By Islamuddin Sajid and Shadi Khan Saif
Prime Minister Imran Khan on Tuesday said his country had helped the U.S. bring Afghan Taliban to the negotiation table.
"Pakistan has helped in the dialogue between Taliban and the U.S. in Abu Dhabi. Let us pray that this leads to peace and ends almost three decades of suffering of the brave Afghan people," Khan tweeted.
He promised Islamabad will do everything it can to further the peace process.
Afghan Taliban representatives met with U.S. officials on Monday in the UAE to end the 17-year conflict in Afghanistan.
Zalmay Khalilzad, U.S. special representative for Afghanistan reconciliation, led the U.S. team. Officials from Pakistan, Saudi Arabia and UAE also participated in the talks.
Taliban spokesman Zabihullah Mujahid said on Tuesday the group held a round of meetings with senior officials from Saudi Arabia, Pakistan and UAE to discuss the withdrawal of the U.S. forces from war-torn Afghanistan.
"Preliminary talks were held with the said countries along with the State Department’s Special Representative Zalmai Khalilzad at the end of the day. And meetings in this negotiations process shall continue today," he said in a statement released to journalists.
Abdul Salam Rahimi, secretary of the Afghan President Mohammad Ashraf Ghani, is leading the Kabul government’s delegation also comprising Hamdullah Muhib, the national security adviser.
“The Afghan negotiating team led by chief negotiator arrived in Abu Dhabi to begin proximity dialogue with the Taliban delegation and to prepare for a face-to-face meeting between the two sides,” the presidential palace noted in a statement.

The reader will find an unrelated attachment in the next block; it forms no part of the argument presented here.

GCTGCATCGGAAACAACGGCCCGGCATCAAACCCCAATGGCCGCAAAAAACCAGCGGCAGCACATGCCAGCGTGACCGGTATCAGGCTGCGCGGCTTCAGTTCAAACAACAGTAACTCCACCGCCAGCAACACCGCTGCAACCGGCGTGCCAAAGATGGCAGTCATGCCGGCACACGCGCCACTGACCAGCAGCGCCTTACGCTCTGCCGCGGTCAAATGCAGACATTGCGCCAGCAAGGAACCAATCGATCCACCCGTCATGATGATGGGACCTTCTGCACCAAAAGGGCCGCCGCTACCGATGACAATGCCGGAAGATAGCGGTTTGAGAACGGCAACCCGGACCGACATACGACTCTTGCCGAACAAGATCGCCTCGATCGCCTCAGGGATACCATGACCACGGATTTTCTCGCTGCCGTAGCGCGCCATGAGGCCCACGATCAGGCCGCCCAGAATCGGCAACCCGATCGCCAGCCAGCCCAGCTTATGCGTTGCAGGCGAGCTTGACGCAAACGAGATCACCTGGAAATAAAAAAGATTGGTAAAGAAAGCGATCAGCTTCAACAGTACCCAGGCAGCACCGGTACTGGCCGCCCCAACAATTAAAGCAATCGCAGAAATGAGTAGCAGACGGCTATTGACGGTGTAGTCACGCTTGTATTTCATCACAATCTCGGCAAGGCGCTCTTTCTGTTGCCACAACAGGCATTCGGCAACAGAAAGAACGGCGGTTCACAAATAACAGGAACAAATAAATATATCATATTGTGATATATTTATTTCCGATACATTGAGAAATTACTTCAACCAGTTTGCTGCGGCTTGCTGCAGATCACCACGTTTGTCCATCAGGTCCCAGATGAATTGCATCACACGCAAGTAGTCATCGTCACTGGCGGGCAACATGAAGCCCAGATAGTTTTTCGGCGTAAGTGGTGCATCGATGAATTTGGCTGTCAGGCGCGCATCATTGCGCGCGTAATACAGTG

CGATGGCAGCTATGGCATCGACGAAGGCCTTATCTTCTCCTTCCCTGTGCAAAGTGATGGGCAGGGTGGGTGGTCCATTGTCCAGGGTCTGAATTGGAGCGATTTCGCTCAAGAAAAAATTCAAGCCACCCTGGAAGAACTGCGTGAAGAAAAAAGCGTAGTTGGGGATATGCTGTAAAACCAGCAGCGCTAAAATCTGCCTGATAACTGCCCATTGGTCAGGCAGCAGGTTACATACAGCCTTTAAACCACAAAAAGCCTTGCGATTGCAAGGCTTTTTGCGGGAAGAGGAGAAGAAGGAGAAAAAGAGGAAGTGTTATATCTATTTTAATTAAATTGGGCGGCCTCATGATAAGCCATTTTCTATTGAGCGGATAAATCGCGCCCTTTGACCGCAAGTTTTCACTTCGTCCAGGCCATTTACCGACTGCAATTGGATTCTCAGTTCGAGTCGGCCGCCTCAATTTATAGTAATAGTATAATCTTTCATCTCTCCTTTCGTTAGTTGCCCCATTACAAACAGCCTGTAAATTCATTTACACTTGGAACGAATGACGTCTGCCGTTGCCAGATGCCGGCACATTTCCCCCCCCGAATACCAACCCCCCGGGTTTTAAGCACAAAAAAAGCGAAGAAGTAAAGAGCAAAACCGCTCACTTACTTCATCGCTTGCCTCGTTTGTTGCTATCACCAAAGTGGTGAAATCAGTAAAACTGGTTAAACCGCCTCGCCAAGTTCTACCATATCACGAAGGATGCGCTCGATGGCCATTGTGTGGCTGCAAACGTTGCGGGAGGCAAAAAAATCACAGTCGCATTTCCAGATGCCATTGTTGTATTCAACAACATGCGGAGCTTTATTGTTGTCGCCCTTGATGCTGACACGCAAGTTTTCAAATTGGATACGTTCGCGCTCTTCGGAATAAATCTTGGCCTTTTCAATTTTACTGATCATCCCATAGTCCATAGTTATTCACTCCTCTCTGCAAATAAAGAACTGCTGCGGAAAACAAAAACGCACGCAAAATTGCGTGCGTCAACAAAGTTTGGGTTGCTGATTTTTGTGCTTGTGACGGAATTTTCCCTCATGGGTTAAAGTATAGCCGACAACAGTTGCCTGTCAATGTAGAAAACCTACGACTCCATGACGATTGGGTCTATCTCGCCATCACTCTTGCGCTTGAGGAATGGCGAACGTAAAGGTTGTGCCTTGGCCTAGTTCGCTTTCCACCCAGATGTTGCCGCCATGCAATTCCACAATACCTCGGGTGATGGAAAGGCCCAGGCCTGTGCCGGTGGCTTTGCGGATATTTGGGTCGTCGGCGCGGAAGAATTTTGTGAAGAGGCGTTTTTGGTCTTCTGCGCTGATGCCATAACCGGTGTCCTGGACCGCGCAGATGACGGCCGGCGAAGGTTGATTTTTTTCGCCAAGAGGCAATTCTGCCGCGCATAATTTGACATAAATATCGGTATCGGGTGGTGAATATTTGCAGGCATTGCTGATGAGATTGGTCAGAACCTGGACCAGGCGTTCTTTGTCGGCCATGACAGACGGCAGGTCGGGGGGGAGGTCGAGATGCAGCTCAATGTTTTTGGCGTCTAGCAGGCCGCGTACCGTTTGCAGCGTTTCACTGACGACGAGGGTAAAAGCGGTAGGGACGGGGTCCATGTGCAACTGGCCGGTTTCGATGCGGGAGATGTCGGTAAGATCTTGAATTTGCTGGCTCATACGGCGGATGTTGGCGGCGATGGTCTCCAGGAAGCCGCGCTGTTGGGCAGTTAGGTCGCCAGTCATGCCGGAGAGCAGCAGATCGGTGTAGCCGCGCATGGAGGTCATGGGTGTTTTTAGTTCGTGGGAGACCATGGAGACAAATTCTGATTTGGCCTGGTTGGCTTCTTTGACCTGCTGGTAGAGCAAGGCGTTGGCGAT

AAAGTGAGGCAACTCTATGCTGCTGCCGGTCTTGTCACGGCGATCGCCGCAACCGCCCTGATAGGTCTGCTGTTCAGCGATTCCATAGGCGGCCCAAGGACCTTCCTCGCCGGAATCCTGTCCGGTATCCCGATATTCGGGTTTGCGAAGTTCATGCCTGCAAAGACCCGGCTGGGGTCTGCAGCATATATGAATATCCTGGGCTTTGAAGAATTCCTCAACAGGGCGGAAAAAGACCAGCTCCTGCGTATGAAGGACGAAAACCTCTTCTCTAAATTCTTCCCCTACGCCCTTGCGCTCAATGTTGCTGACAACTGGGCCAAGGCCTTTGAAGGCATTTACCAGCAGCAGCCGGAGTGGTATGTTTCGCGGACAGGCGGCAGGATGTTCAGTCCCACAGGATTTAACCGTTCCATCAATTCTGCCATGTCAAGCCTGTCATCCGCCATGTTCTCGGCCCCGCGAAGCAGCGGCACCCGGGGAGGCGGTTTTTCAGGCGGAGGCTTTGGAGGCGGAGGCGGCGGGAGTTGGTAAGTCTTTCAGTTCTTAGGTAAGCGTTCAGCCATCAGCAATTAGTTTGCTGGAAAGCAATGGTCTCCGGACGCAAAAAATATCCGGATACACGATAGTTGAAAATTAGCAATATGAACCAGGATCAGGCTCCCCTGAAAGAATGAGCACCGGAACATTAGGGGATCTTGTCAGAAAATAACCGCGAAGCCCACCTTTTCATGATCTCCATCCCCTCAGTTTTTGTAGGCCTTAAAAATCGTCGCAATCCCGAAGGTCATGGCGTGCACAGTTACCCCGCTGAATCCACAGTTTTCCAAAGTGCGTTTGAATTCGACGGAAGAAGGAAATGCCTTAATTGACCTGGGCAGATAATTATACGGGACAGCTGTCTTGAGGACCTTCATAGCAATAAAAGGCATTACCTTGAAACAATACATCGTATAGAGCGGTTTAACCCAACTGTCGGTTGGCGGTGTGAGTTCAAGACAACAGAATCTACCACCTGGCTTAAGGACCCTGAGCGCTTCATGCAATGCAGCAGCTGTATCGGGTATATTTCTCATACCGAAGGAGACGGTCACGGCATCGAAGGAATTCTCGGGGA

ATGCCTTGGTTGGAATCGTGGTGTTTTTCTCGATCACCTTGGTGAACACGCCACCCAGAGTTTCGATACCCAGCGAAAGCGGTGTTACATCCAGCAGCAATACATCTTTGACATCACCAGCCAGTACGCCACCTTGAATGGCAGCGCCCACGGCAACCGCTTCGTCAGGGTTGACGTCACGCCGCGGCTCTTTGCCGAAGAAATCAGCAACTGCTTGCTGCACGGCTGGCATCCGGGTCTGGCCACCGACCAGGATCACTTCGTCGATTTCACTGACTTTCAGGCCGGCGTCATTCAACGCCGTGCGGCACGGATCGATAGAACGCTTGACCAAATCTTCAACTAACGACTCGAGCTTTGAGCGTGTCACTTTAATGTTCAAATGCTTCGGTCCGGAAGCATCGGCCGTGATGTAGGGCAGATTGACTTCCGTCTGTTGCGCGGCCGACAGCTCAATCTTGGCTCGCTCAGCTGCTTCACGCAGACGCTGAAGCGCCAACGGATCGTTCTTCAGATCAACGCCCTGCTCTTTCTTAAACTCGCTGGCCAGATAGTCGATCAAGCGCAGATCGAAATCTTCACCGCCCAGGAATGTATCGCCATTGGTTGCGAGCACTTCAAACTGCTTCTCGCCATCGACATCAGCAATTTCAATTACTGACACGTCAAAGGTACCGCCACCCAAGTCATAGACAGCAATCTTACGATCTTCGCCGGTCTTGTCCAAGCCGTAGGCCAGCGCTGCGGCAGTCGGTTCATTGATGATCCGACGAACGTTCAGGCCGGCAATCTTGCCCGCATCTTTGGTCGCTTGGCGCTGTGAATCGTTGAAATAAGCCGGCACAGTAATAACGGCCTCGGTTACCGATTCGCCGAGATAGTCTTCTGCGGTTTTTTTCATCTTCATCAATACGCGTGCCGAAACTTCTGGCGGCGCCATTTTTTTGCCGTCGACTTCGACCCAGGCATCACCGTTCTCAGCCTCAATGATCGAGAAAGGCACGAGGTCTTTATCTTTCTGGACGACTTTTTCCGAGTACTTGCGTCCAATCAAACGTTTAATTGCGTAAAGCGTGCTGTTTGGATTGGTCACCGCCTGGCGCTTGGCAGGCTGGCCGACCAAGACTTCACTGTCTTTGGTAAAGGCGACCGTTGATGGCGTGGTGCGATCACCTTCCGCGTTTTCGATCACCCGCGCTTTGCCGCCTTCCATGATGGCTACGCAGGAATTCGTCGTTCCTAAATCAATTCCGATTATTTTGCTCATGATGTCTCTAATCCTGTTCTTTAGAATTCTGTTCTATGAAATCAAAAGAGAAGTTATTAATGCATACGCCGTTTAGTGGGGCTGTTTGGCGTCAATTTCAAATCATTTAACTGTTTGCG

Muhib has shed more optimistic light on the talks in the UAE. “Peace is coming,” he said in a Twitter post.
The Taliban have also confirmed a series of meetings on the second day in the Emirates.
Earlier on Monday, Afghan media reported that Kabul government representatives are also participating in the meeting. However, the Taliban spokesman rejected the reports saying they only spoke to U.S. officials and had no plans to speak to the Kabul government, which they do not recognize.
Syed Ehsan Tahiri, spokesman for Afghanistan’s High Peace Council, told Anadolu Agency the main purpose of this moot is to pave the way for direct talks between Kabul and the Taliban rebels.
“We welcome these engagements in the UAE,” Tahiri said.
U.S. President Donald Trump had asked for Islamabad's help in brokering the talks earlier this month.
Pakistan had brokered the first round of direct talks between the fragile Afghan government and Taliban in Islamabad in July 2015. However, the process broke down when the Taliban announced the death of their long-time leader Mullah Omer -- triggering a bitter power struggle within the militia.